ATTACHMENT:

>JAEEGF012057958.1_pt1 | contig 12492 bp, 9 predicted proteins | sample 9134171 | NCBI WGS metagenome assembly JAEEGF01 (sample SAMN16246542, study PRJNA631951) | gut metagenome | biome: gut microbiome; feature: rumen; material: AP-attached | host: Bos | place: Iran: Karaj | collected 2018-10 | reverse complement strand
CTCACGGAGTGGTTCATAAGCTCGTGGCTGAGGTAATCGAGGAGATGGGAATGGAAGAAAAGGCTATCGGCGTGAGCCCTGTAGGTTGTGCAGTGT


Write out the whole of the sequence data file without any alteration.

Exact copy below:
>JAEEGF012057958.1_pt1 | contig 12492 bp, 9 predicted proteins | sample 9134171 | NCBI WGS metagenome assembly JAEEGF01 (sample SAMN16246542, study PRJNA631951) | gut metagenome | biome: gut microbiome; feature: rumen; material: AP-attached | host: Bos | place: Iran: Karaj | collected 2018-10 | reverse complement strand
CTCACGGAGTGGTTCATAAGCTCGTGGCTGAGGTAATCGAGGAGATGGGAATGGAAGAAAAGGCTATCGGCGTGAGCCCTGTAGGTTGTGCAGTGT